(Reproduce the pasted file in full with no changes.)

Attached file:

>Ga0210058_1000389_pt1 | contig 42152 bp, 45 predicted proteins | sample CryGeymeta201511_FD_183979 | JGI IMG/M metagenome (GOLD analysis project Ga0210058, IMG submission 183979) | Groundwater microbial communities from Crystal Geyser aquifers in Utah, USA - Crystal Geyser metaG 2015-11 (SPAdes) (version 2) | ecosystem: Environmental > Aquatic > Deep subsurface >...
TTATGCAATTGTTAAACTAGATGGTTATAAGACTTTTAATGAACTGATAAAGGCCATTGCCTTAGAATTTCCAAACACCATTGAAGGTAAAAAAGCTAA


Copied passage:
>Ga0210058_1000389_pt1 | contig 42152 bp, 45 predicted proteins | sample CryGeymeta201511_FD_183979 | JGI IMG/M metagenome (GOLD analysis project Ga0210058, IMG submission 183979) | Groundwater microbial communities from Crystal Geyser aquifers in Utah, USA - Crystal Geyser metaG 2015-11 (SPAdes) (version 2) | ecosystem: Environmental > Aquatic > Deep subsurface >...
TTATGCAATTGTTAAACTAGATGGTTATAAGACTTTTAATGAACTGATAAAGGCCATTGCCTTAGAATTTCCAAACACCATTGAAGGTAAAAAAGCTAA